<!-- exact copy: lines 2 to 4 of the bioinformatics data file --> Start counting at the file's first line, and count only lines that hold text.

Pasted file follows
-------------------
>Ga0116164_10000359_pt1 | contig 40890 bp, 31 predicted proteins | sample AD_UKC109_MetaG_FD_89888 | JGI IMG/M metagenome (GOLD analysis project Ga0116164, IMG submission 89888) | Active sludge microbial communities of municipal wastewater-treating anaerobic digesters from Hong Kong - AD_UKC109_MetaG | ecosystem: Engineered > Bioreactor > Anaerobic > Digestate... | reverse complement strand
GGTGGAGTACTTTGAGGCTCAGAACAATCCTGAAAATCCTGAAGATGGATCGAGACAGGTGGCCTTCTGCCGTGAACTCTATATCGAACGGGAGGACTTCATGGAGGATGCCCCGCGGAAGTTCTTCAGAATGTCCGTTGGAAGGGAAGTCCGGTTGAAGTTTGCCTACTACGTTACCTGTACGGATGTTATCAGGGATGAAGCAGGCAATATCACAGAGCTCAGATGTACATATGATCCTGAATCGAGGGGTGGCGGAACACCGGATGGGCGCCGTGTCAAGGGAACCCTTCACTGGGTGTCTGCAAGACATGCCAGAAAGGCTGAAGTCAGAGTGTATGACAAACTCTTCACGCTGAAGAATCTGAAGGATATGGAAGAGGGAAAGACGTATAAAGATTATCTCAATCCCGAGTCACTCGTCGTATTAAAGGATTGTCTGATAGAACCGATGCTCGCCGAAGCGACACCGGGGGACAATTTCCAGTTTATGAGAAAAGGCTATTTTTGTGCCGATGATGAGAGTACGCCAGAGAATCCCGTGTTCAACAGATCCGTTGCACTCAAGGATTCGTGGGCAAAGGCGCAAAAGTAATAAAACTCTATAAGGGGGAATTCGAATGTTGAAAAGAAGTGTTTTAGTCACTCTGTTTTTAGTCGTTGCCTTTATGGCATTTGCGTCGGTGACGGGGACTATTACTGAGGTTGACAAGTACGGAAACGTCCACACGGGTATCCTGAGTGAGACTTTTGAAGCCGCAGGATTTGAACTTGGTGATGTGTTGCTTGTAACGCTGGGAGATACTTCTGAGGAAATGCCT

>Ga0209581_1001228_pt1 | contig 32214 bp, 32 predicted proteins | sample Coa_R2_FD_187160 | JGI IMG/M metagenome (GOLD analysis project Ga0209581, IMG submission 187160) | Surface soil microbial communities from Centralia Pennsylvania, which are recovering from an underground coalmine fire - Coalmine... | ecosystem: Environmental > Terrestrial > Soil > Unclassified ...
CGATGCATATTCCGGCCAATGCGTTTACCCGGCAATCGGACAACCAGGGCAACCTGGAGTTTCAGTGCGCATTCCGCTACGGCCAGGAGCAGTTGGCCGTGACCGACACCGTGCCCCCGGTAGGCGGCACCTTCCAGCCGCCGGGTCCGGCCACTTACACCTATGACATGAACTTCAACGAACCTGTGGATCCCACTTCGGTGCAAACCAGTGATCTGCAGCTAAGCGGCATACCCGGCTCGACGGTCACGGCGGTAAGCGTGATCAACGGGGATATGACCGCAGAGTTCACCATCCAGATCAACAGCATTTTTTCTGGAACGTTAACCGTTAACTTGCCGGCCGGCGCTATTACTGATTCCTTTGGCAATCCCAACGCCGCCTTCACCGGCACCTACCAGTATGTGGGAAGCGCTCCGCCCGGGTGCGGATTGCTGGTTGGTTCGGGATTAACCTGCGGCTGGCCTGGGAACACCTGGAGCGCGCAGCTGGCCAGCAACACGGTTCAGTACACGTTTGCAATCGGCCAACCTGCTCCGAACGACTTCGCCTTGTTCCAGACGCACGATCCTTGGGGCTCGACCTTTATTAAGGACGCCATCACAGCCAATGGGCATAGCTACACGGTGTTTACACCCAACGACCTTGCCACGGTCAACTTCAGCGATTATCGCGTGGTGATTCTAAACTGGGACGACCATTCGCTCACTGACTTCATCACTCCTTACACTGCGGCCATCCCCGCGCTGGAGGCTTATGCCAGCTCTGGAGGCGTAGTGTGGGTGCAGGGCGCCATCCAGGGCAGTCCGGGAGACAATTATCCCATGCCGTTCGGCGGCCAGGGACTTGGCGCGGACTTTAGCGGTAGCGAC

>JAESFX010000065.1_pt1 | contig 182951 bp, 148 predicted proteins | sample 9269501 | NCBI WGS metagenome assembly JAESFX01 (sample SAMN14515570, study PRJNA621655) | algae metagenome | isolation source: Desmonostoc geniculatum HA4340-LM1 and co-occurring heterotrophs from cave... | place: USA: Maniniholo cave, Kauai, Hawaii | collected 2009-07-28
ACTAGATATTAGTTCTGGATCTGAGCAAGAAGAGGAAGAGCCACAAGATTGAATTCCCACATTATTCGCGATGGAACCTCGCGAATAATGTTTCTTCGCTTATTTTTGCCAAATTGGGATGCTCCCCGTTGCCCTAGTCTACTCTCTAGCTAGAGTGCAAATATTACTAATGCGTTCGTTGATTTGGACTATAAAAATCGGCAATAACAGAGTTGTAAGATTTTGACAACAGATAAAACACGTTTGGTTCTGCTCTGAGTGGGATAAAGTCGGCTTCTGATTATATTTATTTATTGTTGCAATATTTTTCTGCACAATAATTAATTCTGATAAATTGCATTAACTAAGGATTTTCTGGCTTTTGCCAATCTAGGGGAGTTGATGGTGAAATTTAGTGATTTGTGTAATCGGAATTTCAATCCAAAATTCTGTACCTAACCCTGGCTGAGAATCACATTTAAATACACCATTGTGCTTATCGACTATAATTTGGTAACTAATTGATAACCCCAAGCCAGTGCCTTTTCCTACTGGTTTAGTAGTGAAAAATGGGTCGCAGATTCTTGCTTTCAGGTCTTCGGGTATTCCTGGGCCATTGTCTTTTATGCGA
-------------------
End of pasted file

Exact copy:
GGTGGAGTACTTTGAGGCTCAGAACAATCCTGAAAATCCTGAAGATGGATCGAGACAGGTGGCCTTCTGCCGTGAACTCTATATCGAACGGGAGGACTTCATGGAGGATGCCCCGCGGAAGTTCTTCAGAATGTCCGTTGGAAGGGAAGTCCGGTTGAAGTTTGCCTACTACGTTACCTGTACGGATGTTATCAGGGATGAAGCAGGCAATATCACAGAGCTCAGATGTACATATGATCCTGAATCGAGGGGTGGCGGAACACCGGATGGGCGCCGTGTCAAGGGAACCCTTCACTGGGTGTCTGCAAGACATGCCAGAAAGGCTGAAGTCAGAGTGTATGACAAACTCTTCACGCTGAAGAATCTGAAGGATATGGAAGAGGGAAAGACGTATAAAGATTATCTCAATCCCGAGTCACTCGTCGTATTAAAGGATTGTCTGATAGAACCGATGCTCGCCGAAGCGACACCGGGGGACAATTTCCAGTTTATGAGAAAAGGCTATTTTTGTGCCGATGATGAGAGTACGCCAGAGAATCCCGTGTTCAACAGATCCGTTGCACTCAAGGATTCGTGGGCAAAGGCGCAAAAGTAATAAAACTCTATAAGGGGGAATTCGAATGTTGAAAAGAAGTGTTTTAGTCACTCTGTTTTTAGTCGTTGCCTTTATGGCATTTGCGTCGGTGACGGGGACTATTACTGAGGTTGACAAGTACGGAAACGTCCACACGGGTATCCTGAGTGAGACTTTTGAAGCCGCAGGATTTGAACTTGGTGATGTGTTGCTTGTAACGCTGGGAGATACTTCTGAGGAAATGCCT

>Ga0209581_1001228_pt1 | contig 32214 bp, 32 predicted proteins | sample Coa_R2_FD_187160 | JGI IMG/M metagenome (GOLD analysis project Ga0209581, IMG submission 187160) | Surface soil microbial communities from Centralia Pennsylvania, which are recovering from an underground coalmine fire - Coalmine... | ecosystem: Environmental > Terrestrial > Soil > Unclassified ...
CGATGCATATTCCGGCCAATGCGTTTACCCGGCAATCGGACAACCAGGGCAACCTGGAGTTTCAGTGCGCATTCCGCTACGGCCAGGAGCAGTTGGCCGTGACCGACACCGTGCCCCCGGTAGGCGGCACCTTCCAGCCGCCGGGTCCGGCCACTTACACCTATGACATGAACTTCAACGAACCTGTGGATCCCACTTCGGTGCAAACCAGTGATCTGCAGCTAAGCGGCATACCCGGCTCGACGGTCACGGCGGTAAGCGTGATCAACGGGGATATGACCGCAGAGTTCACCATCCAGATCAACAGCATTTTTTCTGGAACGTTAACCGTTAACTTGCCGGCCGGCGCTATTACTGATTCCTTTGGCAATCCCAACGCCGCCTTCACCGGCACCTACCAGTATGTGGGAAGCGCTCCGCCCGGGTGCGGATTGCTGGTTGGTTCGGGATTAACCTGCGGCTGGCCTGGGAACACCTGGAGCGCGCAGCTGGCCAGCAACACGGTTCAGTACACGTTTGCAATCGGCCAACCTGCTCCGAACGACTTCGCCTTGTTCCAGACGCACGATCCTTGGGGCTCGACCTTTATTAAGGACGCCATCACAGCCAATGGGCATAGCTACACGGTGTTTACACCCAACGACCTTGCCACGGTCAACTTCAGCGATTATCGCGTGGTGATTCTAAACTGGGACGACCATTCGCTCACTGACTTCATCACTCCTTACACTGCGGCCATCCCCGCGCTGGAGGCTTATGCCAGCTCTGGAGGCGTAGTGTGGGTGCAGGGCGCCATCCAGGGCAGTCCGGGAGACAATTATCCCATGCCGTTCGGCGGCCAGGGACTTGGCGCGGACTTTAGCGGTAGCGAC